Doing something about housing affordability is problematic. Should we make it easier for young Australians by offering investment grants, allowing first home buyers to use their superannuation for a deposit, or further limit foreign ownership of Australian real estate? All of these ideas are debatable, with potential for unintended consequences. Certainly providing better information on budgeting, saving and investing would help educate the next generation of buyers. At present the real winners in the property market are the banks, property developers, fund managers, real estate agents and the state governments who all benefit from high prices.

My generation, the baby boomers, are often held up as a scapegoat for the affordability crisis. In my family we envisage there will be no government pension by the time we retire, so we are providing for ourselves through our property investments. Despite the media focus on negative gearing, its tax advantage doesn’t benefit us significantly. Here are some final considerations that are often overlooked when making a property investment:

  1. Work hard, taking on an extra job when required can make a difference
  2. New APRA rules mean a 20% deposit is required for an investment loan
  3. Banking institutions charge higher rates for property investors (and even higher interest rates for self-managed super funds)
  4. Factor in the significant cost of stamp duty (paid to the state government on purchasing)
  5. Understand the ongoing body corporate fees (if investing in an apartment, unit or development with shared common property)
  6. Budget for maintenance costs
  7. Negative gearing only applies to tax paid on expenses involved in holding your property
  8. Factor in capital gains tax when selling

At some level we are all working for a secure future. What have you done in your world @work to set yourself up for the future?

Tagged with: , , , , , , , , , , ,
Posted in Professional Support, The world @work

Attitude’s the biggest threat to the world economy?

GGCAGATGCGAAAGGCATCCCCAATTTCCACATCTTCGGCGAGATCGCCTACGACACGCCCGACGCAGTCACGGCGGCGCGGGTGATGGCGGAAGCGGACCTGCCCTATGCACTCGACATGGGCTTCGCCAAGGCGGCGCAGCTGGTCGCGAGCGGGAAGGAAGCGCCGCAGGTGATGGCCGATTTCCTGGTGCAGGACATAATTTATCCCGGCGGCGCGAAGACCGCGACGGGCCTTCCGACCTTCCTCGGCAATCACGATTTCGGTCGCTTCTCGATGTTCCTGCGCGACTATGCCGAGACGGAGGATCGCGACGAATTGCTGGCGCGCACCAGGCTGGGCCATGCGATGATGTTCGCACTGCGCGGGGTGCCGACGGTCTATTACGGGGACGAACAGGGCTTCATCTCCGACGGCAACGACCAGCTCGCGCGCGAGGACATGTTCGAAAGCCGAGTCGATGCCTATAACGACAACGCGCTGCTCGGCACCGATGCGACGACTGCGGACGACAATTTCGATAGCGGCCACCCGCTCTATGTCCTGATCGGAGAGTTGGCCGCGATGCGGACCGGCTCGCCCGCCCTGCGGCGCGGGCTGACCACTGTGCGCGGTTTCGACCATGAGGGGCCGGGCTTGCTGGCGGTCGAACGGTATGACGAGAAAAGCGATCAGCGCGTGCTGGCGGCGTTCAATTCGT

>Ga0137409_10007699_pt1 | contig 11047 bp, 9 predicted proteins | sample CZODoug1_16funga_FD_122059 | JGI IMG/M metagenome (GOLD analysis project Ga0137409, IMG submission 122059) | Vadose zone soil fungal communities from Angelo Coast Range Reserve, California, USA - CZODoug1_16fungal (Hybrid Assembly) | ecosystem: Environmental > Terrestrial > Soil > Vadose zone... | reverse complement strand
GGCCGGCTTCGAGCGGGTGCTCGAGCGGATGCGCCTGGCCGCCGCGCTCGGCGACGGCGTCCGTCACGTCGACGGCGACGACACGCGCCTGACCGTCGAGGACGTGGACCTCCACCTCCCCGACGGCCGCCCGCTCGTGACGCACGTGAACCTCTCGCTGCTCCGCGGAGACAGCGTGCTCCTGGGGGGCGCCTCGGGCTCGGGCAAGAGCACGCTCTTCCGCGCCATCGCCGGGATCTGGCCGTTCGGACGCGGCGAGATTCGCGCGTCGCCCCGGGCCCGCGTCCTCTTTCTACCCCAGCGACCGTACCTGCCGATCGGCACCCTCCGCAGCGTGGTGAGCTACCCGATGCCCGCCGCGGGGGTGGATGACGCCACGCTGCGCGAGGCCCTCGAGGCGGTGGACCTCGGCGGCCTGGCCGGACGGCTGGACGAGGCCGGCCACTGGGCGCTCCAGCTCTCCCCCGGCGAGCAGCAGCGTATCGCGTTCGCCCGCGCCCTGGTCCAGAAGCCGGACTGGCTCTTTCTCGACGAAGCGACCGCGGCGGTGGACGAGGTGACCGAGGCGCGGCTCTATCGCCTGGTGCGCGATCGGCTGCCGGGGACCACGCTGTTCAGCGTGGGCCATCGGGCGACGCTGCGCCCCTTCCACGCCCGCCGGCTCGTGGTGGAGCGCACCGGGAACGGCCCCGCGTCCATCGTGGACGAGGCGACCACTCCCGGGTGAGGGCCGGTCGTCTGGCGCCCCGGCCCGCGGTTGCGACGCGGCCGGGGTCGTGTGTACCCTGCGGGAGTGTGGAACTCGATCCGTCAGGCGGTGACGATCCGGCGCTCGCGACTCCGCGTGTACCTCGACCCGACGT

Experts at the World Economic Forum release yearly updates assessing the biggest dangers facing the world economy. Environmental concerns have jumped up the list and now global warming tops economists’ concerns.

Last month I attended an Australian Credit Conference hosted by a large global credit rating agency. The event was well represented by investors and large business organisations. With a number of questions put to the audience, everyone had an opportunity to vote on the topics offered. The popular choice was along the lines of: “What do you think is the biggest threat to the Australian economy today, the cost of carbon reduction or the environmental issues associated with greenhouse gas pollution?”

At the risk of being controversial, it was shocking to me that the business community, as represented at the event, thought changing our (dirty) energy habits would be more disastrous economically than climate change. I was quite surprised that the majority of attendees felt our biggest economic threat is the effect of carbon reduction measures. Surprised, because I assumed those in attendance to be well-informed people with access to plentiful resources about current environmental concerns.

While our business leaders need a crash course in environmental awareness – I’d like them to sit through Al Gore’s An Inconvenient Truth or a screening of Leonardo DiCaprio’s documentary, Before the Flood – I was left wondering whether the majority of Australians in the world @work can see the effects of climate change as it is happening right now? Polls show increasing support from people at grass roots level on a range of environmental issues, including a carbon tax and green energy, but change begins with positive leadership, agitation and support from the community at large.